EU depleted military stockpiles helping Ukraine: Borrell
European Union foreign policy chief Josep Borrell underlines that the 27-nation bloc is running out of arms and military equipment as Brussels sends more arms to Kiev.
EU foreign and security policy chief Josep Borrell said Sunday the bloc had depleted its military hardware helping Ukraine and urged member states to bolster their defense capabilities.
"The depleted stockpiles resulting from the military support we provided to Ukraine are the most obvious example of our shortfalls. However, this comes on top of the ones inherited from past budget cuts and underinvestment," he wrote in a blog post.
Borrell argued that the EU's defensive capabilities and military expenditure did not meet the ones he claimed the bloc needed to counter security threats at hand.
"From 1999 to 2021, EU combined defense spending increased only by 20% - against 66% for the US, 292% for Russia, and 592% for China. Certainly, one has to take into account the starting level of the military capacities, but these figures show very different trends," he said.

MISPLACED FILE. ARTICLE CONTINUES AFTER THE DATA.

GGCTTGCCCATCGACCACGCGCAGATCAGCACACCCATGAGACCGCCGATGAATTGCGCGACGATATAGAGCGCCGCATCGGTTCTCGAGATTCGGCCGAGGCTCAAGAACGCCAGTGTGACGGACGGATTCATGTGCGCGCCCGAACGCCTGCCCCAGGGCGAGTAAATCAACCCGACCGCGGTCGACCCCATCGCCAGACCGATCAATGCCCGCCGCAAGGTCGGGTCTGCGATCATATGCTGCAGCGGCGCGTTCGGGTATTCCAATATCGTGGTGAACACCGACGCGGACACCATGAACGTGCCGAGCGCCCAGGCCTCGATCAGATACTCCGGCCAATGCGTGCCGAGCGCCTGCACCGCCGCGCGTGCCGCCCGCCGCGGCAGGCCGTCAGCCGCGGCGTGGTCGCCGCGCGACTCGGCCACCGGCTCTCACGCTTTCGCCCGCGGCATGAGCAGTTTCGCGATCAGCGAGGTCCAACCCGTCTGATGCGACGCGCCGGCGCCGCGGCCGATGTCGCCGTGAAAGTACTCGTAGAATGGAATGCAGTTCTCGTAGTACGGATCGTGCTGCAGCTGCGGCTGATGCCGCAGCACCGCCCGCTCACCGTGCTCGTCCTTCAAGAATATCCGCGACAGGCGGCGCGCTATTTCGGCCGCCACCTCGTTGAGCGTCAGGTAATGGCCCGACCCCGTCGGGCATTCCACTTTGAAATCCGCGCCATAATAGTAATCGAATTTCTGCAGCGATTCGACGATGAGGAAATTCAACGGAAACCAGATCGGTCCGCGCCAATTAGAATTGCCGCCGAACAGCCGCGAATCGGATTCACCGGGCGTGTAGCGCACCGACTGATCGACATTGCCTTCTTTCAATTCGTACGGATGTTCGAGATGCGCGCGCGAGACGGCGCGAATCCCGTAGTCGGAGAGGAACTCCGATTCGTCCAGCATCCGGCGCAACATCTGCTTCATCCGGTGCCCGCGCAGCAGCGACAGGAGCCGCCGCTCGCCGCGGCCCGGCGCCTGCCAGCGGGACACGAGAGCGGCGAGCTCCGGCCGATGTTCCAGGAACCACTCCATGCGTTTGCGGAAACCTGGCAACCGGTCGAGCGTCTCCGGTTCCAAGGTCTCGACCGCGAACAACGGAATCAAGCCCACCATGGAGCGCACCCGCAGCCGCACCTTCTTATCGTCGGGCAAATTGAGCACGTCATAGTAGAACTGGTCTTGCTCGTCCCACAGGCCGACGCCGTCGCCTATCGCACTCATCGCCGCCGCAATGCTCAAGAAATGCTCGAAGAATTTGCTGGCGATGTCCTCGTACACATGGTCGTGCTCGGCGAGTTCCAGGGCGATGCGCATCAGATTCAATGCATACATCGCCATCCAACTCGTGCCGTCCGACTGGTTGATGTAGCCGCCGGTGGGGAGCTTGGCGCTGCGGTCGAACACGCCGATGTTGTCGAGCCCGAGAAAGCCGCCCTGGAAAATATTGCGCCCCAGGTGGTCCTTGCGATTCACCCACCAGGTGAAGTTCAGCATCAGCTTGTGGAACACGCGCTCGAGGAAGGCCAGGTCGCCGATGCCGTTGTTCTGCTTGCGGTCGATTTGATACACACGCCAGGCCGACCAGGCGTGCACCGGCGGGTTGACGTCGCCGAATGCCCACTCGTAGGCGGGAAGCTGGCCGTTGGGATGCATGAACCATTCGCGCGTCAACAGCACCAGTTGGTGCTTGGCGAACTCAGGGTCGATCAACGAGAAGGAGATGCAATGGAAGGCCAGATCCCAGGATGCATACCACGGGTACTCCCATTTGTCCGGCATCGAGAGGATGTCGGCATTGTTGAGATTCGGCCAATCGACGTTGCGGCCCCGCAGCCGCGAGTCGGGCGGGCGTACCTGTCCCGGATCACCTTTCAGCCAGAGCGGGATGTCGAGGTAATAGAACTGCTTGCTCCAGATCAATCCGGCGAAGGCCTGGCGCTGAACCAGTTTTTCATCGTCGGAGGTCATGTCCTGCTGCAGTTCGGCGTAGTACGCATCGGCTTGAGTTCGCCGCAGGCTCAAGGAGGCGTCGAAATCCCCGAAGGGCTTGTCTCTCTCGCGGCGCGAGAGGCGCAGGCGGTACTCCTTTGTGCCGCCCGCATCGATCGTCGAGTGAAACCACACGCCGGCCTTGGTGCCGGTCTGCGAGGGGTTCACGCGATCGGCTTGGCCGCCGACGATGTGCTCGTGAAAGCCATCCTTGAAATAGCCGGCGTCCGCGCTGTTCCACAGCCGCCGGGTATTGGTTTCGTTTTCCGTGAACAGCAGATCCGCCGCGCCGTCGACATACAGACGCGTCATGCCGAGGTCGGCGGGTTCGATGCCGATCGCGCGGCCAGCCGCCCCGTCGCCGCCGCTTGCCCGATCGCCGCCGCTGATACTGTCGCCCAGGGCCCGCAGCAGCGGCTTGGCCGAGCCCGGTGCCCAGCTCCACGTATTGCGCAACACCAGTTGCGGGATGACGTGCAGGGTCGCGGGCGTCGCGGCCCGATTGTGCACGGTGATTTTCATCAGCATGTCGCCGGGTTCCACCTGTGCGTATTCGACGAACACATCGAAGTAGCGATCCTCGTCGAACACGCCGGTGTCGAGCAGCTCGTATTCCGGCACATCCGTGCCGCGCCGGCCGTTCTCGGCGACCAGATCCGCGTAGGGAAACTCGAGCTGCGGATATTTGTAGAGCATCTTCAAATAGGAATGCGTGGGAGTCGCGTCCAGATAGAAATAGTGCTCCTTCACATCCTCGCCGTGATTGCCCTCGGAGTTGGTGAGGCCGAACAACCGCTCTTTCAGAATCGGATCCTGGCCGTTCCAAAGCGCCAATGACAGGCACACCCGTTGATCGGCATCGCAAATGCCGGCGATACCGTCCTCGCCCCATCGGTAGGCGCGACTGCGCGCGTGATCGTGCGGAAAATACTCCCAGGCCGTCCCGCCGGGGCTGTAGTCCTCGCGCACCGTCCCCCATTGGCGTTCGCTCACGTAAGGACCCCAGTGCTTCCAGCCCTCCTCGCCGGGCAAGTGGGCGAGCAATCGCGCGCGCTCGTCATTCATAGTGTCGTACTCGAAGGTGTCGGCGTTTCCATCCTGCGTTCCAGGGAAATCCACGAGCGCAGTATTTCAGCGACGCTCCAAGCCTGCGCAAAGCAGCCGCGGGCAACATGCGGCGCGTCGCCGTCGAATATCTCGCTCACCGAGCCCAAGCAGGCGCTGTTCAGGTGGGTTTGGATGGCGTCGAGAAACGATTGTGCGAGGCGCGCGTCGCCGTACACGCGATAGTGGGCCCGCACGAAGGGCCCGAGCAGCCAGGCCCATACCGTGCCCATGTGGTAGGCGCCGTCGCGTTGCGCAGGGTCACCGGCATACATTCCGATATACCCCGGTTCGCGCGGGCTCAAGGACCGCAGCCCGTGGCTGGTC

He further argued that the EU needed to rake up military spending to afford modern and interoperable armed forces. He also stressed that Brussels needed to replenish its stockpile while proposing that the bloc augment its military capabilities within the next five years, mainly its air, cyber, and space-based defenses.
In the longer term, Borrell asserted, EU members must focus on procuring and building weapons together, such as main battle tanks, advanced anti-access/area denial assets, and space situational awareness equipment.
Since the start of the war, the United States has deployed more than 100,000 of its troops to NATO member states, and the European Union also chipped in, sending $500 million worth of arms and equipment to Kiev.
Germany was pondering giving armored vehicles to Slovenia in return for a shipment of Soviet-made T-72 tanks to Ukraine in light of mounting pressures on Berlin to pump more arms to Kiev as the war in the country unfolds, German media reported Thursday.
Under the swap deal, Germany would have sent Marder infantry fighting vehicles and Fuchs armored personnel carriers to its eastern NATO partner, Germany's N-TV broadcaster said.
Slovenia, in exchange, requested more modern hardware, including Puma and Boxer armored vehicles and Leopard 2 battle tanks.
Following these reports, The Washington Post reported Moscow sent a formal diplomatic note to the United States warning that Washington and Brussels' arms shipments were adding fuel to the fire of the war in Ukraine, stressing that this matter could bring upon "unpredictable consequences".